Instead, truth is often strongly supplanted by emotions and misrepresentations. People choose to support Clinton because she's a woman, not because she necessarily represents the best candidate. People support a reduction in carbon emissions to "save the planet" when in fact such a focus will have very little real impact on the planet, and when the focus should be on saving people. These distractions from truth oftentimes lead us down the wrong paths, which leads me to wonder if we really can describe our race as "intelligent."

A desire to be heard
Who doesn't want to be heard? To be truly honest, while I don't write this blog to soap-box, I do write it to be heard. I'm greatly disturbed by trends in industry and society, and feel it is my obligation to point out what appears to be sheer blindness and stupidity, providing alternative ideas and opinions. Perhaps these will all be turned against me, but in the end, the point is in the effort being made, attempting to decry BS and politicization of otherwise straightforward issues.

A desire to make a difference
In being heard, I hope to make a difference. If my posts cause one person to think about a topic and consider alternatives, then I believe that I've made a difference. Moreover, if that person comes to realize that their opinions have been based on hyperbole instead of fact, then I'll feel that I've been even more successful. It's important to me that, in being heard, my words serve to make a difference.

Hoping that 1 person can change culture and society
Many people will view as delusional my belief that one person can make a difference. Or maybe it'll be billed as cliche. However, it's a very important point, and one that drives me to continue writing these posts, week after week. If I cannot make a difference, then I might as well sell my belongings, abandon my family, and become a hobo living in the refuge of the mountains. That would be sad, though. And lonely. The simple fact of the matter is that evil wins when good people do nothing. It's absolutely imperative that each and every one of us make a best effort to effect change. This isn't about me being right and everybody else being wrong. On the contrary, it's about driving discussion, thoughtfulness, and engagement in the brains of society. I'm very concerned that in the US we've become a coddled society that is quickly losing its ability to see and understand truth, and do what is right, rather than what is easy. The last 6+ years under the Bush administration are a perfect example. It's been far too easy to blindly and emotionally support failed policies such as the so-called "war on terror" and the occupation of Iraq, when we should be demanding answers to hard questions, such as how we measure success, what is right, and what we can do to remove the source of stress/tension that is cause aggression through terrorism. We all should be willing to stand in front of the tanks in Tiananmen Square.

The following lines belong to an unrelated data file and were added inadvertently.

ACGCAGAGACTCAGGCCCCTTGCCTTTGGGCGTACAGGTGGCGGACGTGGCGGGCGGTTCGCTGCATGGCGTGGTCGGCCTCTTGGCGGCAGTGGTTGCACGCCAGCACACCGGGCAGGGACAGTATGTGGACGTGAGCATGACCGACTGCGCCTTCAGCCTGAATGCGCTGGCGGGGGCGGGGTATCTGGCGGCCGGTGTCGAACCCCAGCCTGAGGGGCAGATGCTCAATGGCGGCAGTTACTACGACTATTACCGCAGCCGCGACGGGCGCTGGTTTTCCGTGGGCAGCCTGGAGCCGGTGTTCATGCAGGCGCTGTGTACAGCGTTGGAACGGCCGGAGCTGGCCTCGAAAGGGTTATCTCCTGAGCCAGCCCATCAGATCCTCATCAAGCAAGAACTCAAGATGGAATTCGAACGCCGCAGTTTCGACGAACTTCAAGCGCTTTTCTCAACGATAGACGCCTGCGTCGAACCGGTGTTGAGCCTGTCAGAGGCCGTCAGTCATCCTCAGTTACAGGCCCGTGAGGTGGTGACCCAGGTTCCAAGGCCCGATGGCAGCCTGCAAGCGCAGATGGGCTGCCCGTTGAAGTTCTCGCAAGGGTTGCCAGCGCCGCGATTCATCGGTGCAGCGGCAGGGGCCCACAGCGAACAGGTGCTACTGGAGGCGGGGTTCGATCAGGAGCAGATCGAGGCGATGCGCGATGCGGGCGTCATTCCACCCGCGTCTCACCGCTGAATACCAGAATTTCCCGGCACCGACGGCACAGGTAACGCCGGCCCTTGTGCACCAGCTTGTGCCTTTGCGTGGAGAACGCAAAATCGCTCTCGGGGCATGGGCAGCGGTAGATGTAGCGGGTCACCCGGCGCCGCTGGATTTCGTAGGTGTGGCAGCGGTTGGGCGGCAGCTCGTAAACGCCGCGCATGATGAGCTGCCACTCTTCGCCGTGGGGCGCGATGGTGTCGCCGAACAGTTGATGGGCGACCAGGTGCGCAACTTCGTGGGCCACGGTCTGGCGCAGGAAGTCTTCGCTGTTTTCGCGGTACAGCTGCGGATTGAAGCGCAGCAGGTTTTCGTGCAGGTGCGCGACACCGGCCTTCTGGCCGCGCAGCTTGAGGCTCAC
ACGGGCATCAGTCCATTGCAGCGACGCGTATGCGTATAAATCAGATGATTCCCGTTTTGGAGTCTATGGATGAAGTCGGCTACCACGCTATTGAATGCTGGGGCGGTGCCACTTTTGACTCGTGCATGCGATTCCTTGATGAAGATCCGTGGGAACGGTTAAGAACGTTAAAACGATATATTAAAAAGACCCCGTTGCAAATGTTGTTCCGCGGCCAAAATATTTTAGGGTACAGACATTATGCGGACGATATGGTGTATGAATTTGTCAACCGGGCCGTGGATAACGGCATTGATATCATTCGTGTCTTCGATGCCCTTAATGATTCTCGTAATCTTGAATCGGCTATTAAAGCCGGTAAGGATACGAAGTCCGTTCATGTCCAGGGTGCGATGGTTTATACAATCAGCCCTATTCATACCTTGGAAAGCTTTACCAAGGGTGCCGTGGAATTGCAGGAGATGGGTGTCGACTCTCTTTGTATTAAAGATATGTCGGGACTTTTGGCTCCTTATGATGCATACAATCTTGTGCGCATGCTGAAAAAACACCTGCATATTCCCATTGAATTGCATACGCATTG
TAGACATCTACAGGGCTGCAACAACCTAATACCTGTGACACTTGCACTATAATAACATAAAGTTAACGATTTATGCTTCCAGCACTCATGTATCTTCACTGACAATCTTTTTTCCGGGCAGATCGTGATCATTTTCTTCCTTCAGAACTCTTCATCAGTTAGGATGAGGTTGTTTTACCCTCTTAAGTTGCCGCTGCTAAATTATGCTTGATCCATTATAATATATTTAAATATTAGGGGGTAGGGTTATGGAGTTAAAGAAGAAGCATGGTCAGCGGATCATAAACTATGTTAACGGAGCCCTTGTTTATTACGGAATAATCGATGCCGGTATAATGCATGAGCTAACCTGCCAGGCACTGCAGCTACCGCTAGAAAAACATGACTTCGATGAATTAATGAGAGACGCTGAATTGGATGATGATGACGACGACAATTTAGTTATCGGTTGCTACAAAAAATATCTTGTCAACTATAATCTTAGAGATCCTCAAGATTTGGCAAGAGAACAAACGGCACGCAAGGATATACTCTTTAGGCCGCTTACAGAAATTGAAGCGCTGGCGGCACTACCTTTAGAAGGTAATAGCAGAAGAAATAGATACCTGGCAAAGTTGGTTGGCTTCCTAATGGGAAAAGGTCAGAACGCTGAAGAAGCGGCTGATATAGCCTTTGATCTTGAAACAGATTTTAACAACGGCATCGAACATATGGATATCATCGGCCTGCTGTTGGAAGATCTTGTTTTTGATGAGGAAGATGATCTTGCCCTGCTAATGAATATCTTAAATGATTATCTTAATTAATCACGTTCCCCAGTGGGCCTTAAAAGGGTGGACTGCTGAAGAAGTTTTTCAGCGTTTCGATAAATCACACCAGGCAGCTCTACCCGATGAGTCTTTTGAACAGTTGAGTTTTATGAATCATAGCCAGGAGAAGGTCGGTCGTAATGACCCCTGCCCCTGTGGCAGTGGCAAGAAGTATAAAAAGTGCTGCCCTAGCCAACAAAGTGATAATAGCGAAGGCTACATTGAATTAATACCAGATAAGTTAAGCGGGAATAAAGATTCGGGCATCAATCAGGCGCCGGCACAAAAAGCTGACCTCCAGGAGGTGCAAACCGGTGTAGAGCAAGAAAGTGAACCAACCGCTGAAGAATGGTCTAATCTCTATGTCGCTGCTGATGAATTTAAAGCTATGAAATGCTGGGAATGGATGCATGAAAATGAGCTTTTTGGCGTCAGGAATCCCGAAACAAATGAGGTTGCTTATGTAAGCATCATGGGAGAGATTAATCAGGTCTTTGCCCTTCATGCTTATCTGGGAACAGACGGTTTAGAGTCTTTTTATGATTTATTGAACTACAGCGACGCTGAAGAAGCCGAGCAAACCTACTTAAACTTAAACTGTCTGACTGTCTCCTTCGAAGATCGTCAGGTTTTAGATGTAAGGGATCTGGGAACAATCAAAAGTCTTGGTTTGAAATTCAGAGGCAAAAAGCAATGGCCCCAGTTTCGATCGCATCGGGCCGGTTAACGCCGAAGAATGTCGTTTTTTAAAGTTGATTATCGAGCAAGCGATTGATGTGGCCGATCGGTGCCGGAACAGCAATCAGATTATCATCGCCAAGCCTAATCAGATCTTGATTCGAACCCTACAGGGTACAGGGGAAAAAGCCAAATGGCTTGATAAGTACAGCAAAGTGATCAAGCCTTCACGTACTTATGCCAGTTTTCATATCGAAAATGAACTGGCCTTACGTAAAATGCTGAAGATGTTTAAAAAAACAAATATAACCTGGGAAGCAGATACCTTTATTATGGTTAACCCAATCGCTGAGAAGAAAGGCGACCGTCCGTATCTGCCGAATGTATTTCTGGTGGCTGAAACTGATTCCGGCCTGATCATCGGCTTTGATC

A desire for debate
Perhaps the most difficult aspect of blogging, thus far, has been the lack of engagement from the reading audience. My stats indicate that people are reading this blog (no idea why;). Yet almost none of you post comments. Maybe it's because you agree with everything I've said, though I'd hope that this wouldn't strictly be the case (good for ego, bad for ego). There are earnest questions about the security industry, about the environment, and about politics that simply require open debate and discussion. Moreover, I'd be very interested to hear what others are reading, and their thoughts on the books that I've read. Hopefully some day there will be a shift, resulting in more discussion of various topics. :)

About this Entry

This page contains a single entry by Ben Tomhave published on April 20, 2008 4:08 PM.

Fiction Review: Broken Angels by Richard K. Morgan was the previous entry in this blog.